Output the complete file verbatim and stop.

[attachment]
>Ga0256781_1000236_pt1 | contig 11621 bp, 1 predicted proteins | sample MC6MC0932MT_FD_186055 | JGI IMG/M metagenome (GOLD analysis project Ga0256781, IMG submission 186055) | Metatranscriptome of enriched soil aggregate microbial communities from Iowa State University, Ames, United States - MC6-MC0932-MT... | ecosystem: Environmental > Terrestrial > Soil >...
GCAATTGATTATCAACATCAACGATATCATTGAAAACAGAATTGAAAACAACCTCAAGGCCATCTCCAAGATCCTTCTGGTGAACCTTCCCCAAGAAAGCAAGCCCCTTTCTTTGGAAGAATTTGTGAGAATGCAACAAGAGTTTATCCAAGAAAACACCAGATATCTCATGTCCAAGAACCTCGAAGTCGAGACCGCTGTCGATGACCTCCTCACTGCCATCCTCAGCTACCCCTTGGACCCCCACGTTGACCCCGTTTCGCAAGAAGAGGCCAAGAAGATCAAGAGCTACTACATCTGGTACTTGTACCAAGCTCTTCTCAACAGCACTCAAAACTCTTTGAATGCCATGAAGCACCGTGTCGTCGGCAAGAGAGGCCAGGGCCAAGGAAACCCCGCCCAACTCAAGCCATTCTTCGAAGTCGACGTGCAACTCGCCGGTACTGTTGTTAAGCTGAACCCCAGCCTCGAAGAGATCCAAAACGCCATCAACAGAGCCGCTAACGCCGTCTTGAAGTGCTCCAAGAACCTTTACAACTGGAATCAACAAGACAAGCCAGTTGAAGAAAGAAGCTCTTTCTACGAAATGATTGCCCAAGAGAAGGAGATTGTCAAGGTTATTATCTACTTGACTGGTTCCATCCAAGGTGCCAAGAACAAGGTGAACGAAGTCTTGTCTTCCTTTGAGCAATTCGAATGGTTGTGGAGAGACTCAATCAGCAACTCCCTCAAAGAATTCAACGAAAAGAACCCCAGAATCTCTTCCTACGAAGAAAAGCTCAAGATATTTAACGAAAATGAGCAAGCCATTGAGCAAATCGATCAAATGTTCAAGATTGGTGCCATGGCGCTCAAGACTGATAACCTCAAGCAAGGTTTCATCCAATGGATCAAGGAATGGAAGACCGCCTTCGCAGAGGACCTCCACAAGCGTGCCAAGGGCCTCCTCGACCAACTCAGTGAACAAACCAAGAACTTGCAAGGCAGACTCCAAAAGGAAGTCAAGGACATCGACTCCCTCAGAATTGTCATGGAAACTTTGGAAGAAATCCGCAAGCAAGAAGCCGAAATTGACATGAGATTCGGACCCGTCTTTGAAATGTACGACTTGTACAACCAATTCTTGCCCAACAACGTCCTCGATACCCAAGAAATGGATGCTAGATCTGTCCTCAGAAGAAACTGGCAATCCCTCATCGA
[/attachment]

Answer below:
>Ga0256781_1000236_pt1 | contig 11621 bp, 1 predicted proteins | sample MC6MC0932MT_FD_186055 | JGI IMG/M metagenome (GOLD analysis project Ga0256781, IMG submission 186055) | Metatranscriptome of enriched soil aggregate microbial communities from Iowa State University, Ames, United States - MC6-MC0932-MT... | ecosystem: Environmental > Terrestrial > Soil >...
GCAATTGATTATCAACATCAACGATATCATTGAAAACAGAATTGAAAACAACCTCAAGGCCATCTCCAAGATCCTTCTGGTGAACCTTCCCCAAGAAAGCAAGCCCCTTTCTTTGGAAGAATTTGTGAGAATGCAACAAGAGTTTATCCAAGAAAACACCAGATATCTCATGTCCAAGAACCTCGAAGTCGAGACCGCTGTCGATGACCTCCTCACTGCCATCCTCAGCTACCCCTTGGACCCCCACGTTGACCCCGTTTCGCAAGAAGAGGCCAAGAAGATCAAGAGCTACTACATCTGGTACTTGTACCAAGCTCTTCTCAACAGCACTCAAAACTCTTTGAATGCCATGAAGCACCGTGTCGTCGGCAAGAGAGGCCAGGGCCAAGGAAACCCCGCCCAACTCAAGCCATTCTTCGAAGTCGACGTGCAACTCGCCGGTACTGTTGTTAAGCTGAACCCCAGCCTCGAAGAGATCCAAAACGCCATCAACAGAGCCGCTAACGCCGTCTTGAAGTGCTCCAAGAACCTTTACAACTGGAATCAACAAGACAAGCCAGTTGAAGAAAGAAGCTCTTTCTACGAAATGATTGCCCAAGAGAAGGAGATTGTCAAGGTTATTATCTACTTGACTGGTTCCATCCAAGGTGCCAAGAACAAGGTGAACGAAGTCTTGTCTTCCTTTGAGCAATTCGAATGGTTGTGGAGAGACTCAATCAGCAACTCCCTCAAAGAATTCAACGAAAAGAACCCCAGAATCTCTTCCTACGAAGAAAAGCTCAAGATATTTAACGAAAATGAGCAAGCCATTGAGCAAATCGATCAAATGTTCAAGATTGGTGCCATGGCGCTCAAGACTGATAACCTCAAGCAAGGTTTCATCCAATGGATCAAGGAATGGAAGACCGCCTTCGCAGAGGACCTCCACAAGCGTGCCAAGGGCCTCCTCGACCAACTCAGTGAACAAACCAAGAACTTGCAAGGCAGACTCCAAAAGGAAGTCAAGGACATCGACTCCCTCAGAATTGTCATGGAAACTTTGGAAGAAATCCGCAAGCAAGAAGCCGAAATTGACATGAGATTCGGACCCGTCTTTGAAATGTACGACTTGTACAACCAATTCTTGCCCAACAACGTCCTCGATACCCAAGAAATGGATGCTAGATCTGTCCTCAGAAGAAACTGGCAATCCCTCATCGA